Former President of the National Association of Black Journalists: NABJ As Only Group to Block LGBT Journo Group is 'Urban Myth' (Plus: Audio from the Michelangelo Signorile Show)

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"UNITY" has been a bit fractured ever since the National Association of Black Journalists pulled out
Earlier this week, the Voice went on SiriusXM's Michelangelo Signorile Show to talk about our experiences at the UNITY convention.

As we noted, this was the first UNITY without the official participation of the National Association of Black Journalists (NABJ). It was also the first UNITY with the participation of the National Lesbian & Gay Journalists Association (NLGJA). Many members of NABJ still attended, including NABJ president Gregory Lee, who we interviewed.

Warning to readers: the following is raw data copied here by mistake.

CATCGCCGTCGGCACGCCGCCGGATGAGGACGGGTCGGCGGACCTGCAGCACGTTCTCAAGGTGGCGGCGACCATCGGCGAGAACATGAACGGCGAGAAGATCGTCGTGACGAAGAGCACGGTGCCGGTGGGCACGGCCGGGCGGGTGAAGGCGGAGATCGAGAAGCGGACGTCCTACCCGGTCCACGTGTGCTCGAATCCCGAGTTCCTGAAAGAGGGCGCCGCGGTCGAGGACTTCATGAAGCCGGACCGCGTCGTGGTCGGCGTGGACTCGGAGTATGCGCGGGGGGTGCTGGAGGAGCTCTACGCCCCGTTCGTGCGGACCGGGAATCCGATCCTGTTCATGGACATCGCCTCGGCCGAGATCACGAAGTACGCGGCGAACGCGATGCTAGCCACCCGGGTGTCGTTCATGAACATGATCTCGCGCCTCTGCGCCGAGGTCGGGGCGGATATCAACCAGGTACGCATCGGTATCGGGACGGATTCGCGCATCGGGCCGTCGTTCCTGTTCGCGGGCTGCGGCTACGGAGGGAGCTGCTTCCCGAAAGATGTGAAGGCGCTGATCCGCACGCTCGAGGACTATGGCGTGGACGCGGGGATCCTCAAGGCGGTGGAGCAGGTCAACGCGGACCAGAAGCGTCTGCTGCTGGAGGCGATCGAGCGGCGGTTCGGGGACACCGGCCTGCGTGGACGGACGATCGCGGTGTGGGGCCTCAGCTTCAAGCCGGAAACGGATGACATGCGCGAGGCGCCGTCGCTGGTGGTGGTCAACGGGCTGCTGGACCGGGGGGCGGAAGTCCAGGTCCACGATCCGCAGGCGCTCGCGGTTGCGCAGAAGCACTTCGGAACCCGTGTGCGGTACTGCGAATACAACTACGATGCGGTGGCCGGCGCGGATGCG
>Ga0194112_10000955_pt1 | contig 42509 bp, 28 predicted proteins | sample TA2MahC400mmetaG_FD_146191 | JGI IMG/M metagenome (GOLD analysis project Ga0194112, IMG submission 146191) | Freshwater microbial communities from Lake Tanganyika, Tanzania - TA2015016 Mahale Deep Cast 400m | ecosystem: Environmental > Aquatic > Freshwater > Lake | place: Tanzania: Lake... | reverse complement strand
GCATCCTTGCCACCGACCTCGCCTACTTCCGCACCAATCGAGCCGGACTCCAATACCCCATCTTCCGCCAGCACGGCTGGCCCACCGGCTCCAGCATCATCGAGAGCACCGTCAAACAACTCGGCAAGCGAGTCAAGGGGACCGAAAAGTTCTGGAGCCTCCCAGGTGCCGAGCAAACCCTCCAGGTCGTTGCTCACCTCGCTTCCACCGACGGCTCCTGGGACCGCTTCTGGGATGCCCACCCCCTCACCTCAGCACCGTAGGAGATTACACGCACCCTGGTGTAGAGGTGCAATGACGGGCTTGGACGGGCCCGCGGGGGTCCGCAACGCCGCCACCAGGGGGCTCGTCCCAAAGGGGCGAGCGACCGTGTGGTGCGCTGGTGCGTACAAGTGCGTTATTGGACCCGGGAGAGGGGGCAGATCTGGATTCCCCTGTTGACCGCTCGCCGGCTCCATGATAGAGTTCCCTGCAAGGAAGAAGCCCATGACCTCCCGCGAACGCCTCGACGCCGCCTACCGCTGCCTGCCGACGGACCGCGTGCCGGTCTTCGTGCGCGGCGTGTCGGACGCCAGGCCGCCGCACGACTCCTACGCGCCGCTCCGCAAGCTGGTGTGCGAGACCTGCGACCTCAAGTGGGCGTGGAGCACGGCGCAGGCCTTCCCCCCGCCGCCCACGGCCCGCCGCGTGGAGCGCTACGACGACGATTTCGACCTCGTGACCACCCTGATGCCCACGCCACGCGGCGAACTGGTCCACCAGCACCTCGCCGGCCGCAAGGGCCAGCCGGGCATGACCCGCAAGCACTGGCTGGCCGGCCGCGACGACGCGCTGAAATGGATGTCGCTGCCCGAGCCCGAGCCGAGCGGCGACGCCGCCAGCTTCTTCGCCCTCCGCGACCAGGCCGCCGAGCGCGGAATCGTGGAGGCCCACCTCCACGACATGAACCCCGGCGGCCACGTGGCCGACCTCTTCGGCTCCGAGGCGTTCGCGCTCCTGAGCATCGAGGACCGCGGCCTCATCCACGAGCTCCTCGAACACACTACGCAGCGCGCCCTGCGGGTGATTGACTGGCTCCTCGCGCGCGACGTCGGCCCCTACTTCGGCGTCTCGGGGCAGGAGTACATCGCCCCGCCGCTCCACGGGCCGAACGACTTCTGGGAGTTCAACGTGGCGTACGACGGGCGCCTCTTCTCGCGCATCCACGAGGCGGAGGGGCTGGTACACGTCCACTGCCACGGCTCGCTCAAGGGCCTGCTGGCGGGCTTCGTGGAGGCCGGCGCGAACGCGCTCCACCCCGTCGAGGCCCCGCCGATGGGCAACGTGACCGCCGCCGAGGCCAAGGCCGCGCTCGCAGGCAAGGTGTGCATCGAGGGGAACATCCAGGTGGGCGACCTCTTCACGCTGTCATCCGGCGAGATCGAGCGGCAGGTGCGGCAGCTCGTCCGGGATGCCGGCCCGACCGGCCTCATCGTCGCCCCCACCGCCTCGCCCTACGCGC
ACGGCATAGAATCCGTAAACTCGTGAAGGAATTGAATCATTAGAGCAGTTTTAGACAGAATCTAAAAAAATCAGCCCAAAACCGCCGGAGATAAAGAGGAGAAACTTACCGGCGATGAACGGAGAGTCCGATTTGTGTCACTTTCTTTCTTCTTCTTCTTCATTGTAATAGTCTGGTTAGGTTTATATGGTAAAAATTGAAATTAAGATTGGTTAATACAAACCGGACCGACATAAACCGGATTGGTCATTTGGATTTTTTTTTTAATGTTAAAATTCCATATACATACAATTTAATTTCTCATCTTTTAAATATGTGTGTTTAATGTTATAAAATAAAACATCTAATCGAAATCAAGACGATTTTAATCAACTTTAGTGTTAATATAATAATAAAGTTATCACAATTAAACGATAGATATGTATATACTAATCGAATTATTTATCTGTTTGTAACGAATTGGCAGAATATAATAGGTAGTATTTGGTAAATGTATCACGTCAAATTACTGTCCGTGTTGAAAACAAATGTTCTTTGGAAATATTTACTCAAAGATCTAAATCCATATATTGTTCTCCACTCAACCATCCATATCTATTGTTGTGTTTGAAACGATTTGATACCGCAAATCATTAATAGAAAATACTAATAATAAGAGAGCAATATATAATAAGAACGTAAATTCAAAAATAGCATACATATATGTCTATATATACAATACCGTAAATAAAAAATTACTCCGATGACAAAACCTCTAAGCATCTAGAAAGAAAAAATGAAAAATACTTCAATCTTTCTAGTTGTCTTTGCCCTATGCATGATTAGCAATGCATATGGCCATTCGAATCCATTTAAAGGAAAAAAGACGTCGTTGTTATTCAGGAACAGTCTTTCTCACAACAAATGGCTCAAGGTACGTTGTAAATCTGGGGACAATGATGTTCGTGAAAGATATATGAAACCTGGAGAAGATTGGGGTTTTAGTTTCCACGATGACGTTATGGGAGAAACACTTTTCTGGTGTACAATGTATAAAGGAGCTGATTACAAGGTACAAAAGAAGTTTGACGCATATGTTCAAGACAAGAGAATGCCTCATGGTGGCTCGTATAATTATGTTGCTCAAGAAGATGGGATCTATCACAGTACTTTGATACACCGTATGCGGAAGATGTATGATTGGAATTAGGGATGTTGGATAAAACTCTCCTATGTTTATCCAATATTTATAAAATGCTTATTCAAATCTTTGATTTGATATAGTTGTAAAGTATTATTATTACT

NABJ's departure from UNITY and NLGJA's inclusion were not directly related to each other. Yet as we wrote, there was the appearance that the two were linked because of the timing, and there were feelings of unease between some members of both groups (particularly in that the name was changed from "UNITY: Journalists of Color" to simply "UNITY: Journalists").

We also reported that several people at UNITY told us that, though NABJ had not departed because of NLGJA, they had been the only group to vote, in the past, against NLGJA joining. (In the embedded audio of our post, current NABJ president Gregory Lee addressed this.)

But two other reputable sources contacted us to counter this claim. We updated our last post with a note from John Yarwood, former UNITY board member, to say it was not mathematically possible for NABJ to be the sole group to have blocked NLGJA.

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Gregory Lee, President of National Association of Black Journalists, On the NABJ/UNITY Split, Money, and NLGJA [AUDIO]

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Steven Thrasher
Gregory Lee (foreground) of NABJ in a heated exchange with LZ Granderson of ESPN and Mark Whitaker of CNN